A major focus of finance is reducing risk on investments, a goal commonly achieved by dispersing the risk among numerous investors. Sometimes, however, risk dispersion can cause investors to underestimate and under-protect against risk. Risk can even be so widely dispersed that rational investors individually lack the incentive to monitor it. This Article examines the market failures resulting from risk dispersion and analyzes when government regulation may be necessary or appropriate to limit these market failures. The Article also examines how such regulation should be designed,including the extent to which it should limit risk dispersion in the first instance.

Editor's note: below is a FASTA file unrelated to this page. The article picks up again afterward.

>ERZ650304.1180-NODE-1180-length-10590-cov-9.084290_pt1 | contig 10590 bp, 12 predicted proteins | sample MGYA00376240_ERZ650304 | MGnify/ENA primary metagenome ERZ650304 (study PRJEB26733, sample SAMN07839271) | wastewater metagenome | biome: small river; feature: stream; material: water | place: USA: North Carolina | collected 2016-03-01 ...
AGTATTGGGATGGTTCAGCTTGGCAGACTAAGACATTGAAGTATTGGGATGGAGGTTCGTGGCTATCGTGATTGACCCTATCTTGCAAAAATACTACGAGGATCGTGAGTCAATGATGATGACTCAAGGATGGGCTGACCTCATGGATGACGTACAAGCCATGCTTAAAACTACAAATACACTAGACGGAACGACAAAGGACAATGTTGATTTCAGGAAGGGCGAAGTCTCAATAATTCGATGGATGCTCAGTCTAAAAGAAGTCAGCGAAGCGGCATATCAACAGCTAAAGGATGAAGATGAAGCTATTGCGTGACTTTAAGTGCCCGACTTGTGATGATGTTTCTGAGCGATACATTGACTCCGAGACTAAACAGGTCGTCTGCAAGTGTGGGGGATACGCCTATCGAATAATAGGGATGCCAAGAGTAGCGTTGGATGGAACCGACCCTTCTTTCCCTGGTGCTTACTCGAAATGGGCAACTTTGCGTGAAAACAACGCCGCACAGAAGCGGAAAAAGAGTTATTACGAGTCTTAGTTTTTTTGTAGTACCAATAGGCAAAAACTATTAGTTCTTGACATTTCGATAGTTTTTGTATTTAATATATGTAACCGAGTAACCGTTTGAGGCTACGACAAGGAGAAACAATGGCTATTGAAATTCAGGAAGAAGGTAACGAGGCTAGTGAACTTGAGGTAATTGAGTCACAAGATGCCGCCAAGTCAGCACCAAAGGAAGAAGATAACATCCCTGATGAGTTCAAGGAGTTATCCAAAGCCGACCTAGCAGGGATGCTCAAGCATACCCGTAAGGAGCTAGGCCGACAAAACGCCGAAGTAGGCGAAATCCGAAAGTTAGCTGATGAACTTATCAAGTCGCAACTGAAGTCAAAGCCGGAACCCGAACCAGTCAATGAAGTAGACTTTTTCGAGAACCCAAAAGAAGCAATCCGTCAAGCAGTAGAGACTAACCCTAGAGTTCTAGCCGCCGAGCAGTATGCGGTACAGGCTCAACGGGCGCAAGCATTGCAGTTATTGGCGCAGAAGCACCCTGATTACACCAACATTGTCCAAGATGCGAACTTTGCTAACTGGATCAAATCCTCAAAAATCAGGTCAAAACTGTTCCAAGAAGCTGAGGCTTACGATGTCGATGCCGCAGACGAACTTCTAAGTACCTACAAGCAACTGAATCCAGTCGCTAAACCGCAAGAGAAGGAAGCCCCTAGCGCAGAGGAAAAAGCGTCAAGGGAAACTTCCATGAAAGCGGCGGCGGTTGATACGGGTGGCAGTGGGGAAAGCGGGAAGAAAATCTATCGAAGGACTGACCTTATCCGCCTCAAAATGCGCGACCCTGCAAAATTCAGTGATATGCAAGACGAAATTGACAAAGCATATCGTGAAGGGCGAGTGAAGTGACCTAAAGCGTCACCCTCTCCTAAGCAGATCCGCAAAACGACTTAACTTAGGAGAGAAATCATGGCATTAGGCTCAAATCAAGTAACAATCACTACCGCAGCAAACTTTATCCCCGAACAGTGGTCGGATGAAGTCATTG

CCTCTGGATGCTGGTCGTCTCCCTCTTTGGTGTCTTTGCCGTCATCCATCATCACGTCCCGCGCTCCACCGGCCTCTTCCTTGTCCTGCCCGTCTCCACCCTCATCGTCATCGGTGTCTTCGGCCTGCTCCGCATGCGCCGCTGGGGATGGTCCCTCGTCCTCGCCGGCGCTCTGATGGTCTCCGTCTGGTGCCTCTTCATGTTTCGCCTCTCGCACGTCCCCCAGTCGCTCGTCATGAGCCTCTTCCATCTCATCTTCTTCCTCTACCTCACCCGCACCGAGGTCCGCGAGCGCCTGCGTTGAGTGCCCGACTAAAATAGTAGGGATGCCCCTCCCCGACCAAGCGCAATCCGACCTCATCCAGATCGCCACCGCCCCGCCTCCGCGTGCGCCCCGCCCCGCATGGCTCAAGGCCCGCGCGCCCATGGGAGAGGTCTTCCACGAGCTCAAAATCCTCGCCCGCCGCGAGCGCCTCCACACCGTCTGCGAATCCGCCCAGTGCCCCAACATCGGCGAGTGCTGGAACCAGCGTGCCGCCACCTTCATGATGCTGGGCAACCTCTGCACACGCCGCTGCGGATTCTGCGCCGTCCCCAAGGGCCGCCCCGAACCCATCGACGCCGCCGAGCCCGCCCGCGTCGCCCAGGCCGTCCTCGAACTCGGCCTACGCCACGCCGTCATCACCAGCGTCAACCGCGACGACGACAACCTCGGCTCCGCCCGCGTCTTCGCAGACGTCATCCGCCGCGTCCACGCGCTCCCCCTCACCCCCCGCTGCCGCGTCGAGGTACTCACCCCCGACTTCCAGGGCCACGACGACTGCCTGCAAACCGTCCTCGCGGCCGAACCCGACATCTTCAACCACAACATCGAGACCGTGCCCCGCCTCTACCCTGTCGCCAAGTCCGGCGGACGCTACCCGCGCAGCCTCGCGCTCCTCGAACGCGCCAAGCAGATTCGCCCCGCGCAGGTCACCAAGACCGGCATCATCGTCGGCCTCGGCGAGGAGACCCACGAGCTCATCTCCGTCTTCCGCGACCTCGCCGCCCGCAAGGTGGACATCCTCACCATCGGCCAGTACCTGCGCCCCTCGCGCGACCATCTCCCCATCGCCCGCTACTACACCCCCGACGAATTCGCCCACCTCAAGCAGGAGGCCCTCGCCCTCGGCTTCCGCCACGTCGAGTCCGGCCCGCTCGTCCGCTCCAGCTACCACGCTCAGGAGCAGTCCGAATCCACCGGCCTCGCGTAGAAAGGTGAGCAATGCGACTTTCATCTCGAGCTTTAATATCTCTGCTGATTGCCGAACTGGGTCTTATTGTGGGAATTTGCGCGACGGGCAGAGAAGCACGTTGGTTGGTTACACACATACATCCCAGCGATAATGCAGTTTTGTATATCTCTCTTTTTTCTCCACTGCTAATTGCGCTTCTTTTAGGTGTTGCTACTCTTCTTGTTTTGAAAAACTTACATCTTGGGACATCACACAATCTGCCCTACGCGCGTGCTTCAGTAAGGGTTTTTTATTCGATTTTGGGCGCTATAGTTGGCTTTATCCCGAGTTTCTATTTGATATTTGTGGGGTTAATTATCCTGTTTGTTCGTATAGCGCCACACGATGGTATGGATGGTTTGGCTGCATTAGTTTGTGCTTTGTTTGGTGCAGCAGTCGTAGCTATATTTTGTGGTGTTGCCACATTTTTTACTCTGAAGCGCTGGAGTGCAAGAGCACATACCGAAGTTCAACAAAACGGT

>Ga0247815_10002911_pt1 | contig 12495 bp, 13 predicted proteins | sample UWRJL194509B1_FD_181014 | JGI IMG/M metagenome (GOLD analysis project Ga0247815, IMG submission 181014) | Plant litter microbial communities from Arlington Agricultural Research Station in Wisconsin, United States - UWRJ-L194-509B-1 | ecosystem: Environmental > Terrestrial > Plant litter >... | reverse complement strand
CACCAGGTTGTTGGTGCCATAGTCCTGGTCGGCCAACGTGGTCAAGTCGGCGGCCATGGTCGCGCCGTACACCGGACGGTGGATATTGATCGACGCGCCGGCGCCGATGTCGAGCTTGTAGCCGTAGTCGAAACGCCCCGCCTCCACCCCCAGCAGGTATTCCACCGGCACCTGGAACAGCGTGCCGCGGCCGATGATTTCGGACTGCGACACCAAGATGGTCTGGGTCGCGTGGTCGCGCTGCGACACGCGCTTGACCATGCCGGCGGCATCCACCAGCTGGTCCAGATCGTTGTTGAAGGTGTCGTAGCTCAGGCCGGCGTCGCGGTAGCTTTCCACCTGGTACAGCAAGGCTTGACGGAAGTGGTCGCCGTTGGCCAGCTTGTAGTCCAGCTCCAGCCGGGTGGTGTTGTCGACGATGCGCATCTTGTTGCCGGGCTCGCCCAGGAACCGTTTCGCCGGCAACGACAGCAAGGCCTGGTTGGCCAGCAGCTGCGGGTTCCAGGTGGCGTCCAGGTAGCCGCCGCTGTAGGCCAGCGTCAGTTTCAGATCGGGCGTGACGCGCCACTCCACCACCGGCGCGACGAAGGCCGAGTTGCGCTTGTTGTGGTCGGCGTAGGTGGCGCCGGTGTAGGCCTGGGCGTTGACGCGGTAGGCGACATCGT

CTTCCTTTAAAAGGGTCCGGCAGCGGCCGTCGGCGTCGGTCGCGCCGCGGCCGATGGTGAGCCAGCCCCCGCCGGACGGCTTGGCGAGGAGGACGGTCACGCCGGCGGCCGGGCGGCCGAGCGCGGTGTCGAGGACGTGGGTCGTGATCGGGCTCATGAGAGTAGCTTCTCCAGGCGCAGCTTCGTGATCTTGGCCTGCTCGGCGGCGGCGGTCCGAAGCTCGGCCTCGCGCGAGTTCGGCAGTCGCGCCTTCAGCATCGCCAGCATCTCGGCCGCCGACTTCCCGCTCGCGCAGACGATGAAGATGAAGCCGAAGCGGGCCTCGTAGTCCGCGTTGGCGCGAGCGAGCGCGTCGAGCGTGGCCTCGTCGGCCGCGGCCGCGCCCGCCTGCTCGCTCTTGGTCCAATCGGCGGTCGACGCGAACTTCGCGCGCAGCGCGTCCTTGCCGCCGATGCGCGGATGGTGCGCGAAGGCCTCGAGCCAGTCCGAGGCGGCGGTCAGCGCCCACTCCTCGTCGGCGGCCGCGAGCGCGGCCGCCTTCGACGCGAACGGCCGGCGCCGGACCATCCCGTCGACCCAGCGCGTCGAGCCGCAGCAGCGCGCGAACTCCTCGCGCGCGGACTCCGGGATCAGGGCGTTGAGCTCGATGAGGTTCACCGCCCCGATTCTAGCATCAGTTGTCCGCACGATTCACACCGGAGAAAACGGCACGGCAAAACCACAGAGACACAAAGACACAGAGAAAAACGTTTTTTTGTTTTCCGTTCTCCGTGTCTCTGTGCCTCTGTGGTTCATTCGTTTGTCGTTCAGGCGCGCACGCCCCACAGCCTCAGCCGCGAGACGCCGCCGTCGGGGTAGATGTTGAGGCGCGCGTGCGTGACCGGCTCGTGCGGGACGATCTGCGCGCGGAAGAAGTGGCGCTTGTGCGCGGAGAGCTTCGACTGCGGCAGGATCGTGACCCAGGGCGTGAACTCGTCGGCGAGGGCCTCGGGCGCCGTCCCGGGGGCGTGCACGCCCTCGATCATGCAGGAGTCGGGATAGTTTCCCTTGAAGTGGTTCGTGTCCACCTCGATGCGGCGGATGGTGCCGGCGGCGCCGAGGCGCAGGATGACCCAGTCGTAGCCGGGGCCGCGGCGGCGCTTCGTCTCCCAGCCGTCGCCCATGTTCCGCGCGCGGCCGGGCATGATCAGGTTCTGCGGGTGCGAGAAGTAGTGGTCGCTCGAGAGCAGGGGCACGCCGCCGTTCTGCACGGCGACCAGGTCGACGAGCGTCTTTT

Steven L. Schwarcz, Marginalizing Risk, 89 Washington University Law Review 487-518 (2012)
Library of Congress Subject Headings
Administrative law, Finance, Securities (Law), Risk, Money market, Bailouts (Government policy), Financial crises
Available at: https://scholarship.law.duke.edu/faculty_scholarship/2304